Politics

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Backgrounder: #Pentecost2018 – From #MeToo and #EnoughIsEnough to @pb_curry at the #RoyalWedding

If humanity ever captures the energy of love, it will be the second time in history that we have discovered fire. – The sermon of Presiding Bishop Michael Curry at the Royal Wedding

(See the video or read the text)

When the day of Pentecost had come, the disciples were all together in one place. And suddenly from heaven there came a sound like the rush of a violent wind, and it filled the entire house where they were sitting. Divided tongues, as of fire, appeared among them, and a tongue rested on each of them. All of them were filled with the Holy Spirit and began to speak in other languages, as the Spirit gave them ability. – Acts 2

Today in the western church, we celebrate Pentecost. We celebrate that day when the power of Love rested on each of the disciples as a divided tongue of fire. We also celebrate the power of the Spirit resting on Presiding Bishop Curry. God’s Love burst in like tongues of Fire in a world desperately needing to hear it.

With all the horrible news over the past few weeks, the whole wedding, with Bishop Curry preaching and The Kingdom Choir singing “Stand by Me”, was the balm that we all so desperately needed.

In John 20, we read about the disciples huddling in fear on the Sunday of the Resurrection.

On the evening of that first day of the week, when the disciples were together, with the doors locked for fear of the Jewish leaders, Jesus came and stood among them and said, "Peace be with you!"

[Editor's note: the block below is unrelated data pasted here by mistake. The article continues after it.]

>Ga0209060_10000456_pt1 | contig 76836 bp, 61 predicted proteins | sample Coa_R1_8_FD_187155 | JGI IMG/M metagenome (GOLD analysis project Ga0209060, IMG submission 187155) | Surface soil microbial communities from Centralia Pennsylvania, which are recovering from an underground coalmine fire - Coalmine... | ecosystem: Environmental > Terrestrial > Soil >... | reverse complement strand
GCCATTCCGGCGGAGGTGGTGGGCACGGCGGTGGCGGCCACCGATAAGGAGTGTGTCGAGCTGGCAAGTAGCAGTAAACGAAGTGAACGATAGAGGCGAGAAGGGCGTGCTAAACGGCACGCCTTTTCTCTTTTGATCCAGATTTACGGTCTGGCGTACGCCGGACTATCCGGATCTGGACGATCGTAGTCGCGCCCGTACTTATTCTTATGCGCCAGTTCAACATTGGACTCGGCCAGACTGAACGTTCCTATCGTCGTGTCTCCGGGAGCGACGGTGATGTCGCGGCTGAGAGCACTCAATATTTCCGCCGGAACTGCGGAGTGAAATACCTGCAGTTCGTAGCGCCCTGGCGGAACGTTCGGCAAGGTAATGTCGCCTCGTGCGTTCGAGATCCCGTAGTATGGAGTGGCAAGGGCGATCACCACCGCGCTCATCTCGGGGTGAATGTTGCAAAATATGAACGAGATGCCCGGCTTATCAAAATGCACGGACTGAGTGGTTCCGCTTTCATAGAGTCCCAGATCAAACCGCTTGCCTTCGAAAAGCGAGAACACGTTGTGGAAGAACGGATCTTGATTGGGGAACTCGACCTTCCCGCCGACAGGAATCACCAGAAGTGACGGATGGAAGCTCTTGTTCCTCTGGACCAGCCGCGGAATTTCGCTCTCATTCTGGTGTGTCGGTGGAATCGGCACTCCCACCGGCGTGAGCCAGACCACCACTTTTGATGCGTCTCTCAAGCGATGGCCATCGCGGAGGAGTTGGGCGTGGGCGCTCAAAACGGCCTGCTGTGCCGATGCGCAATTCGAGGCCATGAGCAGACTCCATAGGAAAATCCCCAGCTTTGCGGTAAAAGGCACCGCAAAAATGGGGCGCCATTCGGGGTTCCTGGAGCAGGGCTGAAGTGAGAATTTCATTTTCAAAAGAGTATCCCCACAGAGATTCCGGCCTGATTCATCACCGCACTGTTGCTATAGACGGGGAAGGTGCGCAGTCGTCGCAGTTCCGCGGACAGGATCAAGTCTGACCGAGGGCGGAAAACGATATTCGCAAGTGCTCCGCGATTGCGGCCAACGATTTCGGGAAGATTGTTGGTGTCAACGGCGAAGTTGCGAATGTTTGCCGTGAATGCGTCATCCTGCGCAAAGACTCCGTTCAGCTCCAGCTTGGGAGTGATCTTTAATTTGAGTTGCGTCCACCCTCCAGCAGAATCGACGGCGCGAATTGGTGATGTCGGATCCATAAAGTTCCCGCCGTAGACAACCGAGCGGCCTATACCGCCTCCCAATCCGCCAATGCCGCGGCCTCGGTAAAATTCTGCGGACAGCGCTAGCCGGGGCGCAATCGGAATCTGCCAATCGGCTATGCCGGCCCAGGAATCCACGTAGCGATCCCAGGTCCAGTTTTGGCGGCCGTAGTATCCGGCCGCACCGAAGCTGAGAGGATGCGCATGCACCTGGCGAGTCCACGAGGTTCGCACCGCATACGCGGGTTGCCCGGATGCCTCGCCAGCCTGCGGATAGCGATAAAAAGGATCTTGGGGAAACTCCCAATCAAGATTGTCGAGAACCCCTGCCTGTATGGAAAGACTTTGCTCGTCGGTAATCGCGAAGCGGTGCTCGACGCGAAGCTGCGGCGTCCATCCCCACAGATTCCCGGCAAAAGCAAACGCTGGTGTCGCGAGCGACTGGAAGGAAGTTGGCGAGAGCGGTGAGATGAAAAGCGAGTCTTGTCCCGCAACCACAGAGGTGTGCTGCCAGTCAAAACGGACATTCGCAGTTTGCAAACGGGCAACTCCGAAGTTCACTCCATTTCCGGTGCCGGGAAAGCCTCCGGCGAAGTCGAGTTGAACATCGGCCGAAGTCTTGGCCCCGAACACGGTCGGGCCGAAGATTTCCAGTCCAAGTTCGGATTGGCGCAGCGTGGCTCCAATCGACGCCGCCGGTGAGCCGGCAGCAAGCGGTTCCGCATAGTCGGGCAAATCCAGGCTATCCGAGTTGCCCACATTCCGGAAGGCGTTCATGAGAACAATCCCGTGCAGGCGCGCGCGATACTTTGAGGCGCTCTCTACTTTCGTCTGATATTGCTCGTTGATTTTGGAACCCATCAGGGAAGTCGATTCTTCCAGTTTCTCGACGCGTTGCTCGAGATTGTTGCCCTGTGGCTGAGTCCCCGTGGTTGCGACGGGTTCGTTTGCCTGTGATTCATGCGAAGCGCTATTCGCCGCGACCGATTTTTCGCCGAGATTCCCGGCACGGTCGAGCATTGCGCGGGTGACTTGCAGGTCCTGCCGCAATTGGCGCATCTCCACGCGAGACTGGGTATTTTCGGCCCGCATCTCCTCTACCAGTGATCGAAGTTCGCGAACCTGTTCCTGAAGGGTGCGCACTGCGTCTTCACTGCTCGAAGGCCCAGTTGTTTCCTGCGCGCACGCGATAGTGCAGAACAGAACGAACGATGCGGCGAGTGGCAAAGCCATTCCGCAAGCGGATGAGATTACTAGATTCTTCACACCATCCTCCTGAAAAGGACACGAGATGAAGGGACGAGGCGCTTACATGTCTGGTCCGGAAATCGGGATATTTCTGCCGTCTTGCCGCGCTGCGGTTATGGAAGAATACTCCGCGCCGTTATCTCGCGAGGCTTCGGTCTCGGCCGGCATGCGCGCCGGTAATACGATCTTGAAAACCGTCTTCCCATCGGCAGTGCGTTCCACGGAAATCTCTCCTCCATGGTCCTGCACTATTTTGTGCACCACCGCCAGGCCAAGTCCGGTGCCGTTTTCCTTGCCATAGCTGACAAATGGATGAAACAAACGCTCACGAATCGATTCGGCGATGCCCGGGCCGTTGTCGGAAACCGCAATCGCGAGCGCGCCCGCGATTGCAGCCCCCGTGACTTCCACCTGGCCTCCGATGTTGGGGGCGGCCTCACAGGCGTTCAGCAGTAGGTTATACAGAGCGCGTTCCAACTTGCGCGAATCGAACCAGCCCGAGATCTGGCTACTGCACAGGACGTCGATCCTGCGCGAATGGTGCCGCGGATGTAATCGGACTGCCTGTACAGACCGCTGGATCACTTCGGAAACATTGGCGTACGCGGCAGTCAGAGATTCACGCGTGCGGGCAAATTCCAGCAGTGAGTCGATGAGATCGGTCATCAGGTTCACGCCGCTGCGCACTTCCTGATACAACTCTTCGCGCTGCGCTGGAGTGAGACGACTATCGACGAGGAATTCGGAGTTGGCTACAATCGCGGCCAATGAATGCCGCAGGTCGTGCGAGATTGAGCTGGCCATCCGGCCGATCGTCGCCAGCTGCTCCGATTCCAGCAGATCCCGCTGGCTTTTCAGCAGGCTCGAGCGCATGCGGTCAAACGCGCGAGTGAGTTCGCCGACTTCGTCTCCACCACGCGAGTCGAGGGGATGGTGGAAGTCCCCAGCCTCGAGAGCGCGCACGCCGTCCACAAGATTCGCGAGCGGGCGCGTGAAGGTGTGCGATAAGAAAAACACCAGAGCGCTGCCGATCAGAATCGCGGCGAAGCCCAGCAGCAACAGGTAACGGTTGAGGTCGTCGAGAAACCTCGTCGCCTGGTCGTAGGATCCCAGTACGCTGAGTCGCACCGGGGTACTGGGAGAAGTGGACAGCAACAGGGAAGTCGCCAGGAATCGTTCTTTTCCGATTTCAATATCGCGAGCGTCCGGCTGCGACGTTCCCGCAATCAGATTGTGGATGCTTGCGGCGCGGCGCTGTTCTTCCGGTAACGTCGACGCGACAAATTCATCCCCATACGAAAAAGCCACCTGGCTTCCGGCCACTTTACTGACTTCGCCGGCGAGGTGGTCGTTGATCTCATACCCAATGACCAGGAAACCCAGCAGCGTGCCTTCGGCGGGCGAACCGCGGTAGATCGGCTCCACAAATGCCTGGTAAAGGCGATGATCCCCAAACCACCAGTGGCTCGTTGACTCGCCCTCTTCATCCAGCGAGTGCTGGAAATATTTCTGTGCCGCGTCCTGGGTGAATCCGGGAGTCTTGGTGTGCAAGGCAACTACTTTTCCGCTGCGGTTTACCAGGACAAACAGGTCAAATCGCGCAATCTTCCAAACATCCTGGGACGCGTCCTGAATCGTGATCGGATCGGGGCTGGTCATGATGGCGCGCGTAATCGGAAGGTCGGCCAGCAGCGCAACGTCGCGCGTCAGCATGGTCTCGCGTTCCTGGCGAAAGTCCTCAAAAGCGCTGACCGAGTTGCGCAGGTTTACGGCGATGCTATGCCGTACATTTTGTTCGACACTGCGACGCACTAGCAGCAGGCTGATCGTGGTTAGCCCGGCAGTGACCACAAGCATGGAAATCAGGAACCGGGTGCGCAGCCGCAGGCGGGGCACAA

In many ways, it feels like in recent days we’ve been huddled behind locked doors in fear of the racists, misogynists, and PussyGrabbers. In many ways it felt to me like Bishop Curry was saying #MeToo and #EnoughIsEnough.

At one point, Bishop Curry talked about “some old slaves in America’s antebellum south who explained the dynamic power of love and why it has the power to transform”. They knew that “If you cannot preach like Peter [and here, I would add, or like Michael] and you cannot pray like Paul [and here I would add or like Archbishop Angaelos and The Reverend Prebendary Rose HudsonWilkin], you just tell the love of Jesus how he died to save us all. Oh that’s the balm in Gilead. This way of love is the way of life.” His words were the balm we need right now.

To paraphrase Martin Luther King, Jr.

I have a dream that one day on the green hills of England the children of former slaves and the children of former slave traders will be able to sit down together at the table of brotherhood.

A friend of mine put it this way on his Facebook page.

I am filled with gratitude that, in a season when American Christianity is too often represented by preachers who have pledged allegiance to the current administration in Washington, we heard a sermon from an American Christian leader, a wedding homily proclaiming love, not hate, inclusion, not judgment. It fills me with hope. Thank you, Bishop Curry, for showing us what the Jesus movement looks like in the world today.

He, like many of my friends has recently shared what I refer to as “The Barmen Declaration 2018”. If you don’t get the reference, watch the video and then read up about the Theological Declaration of Barmen 1934.

For those who want to know more, I encourage you start by watching Bishop Curry’s video about The Eucharist and about The Jesus Movement.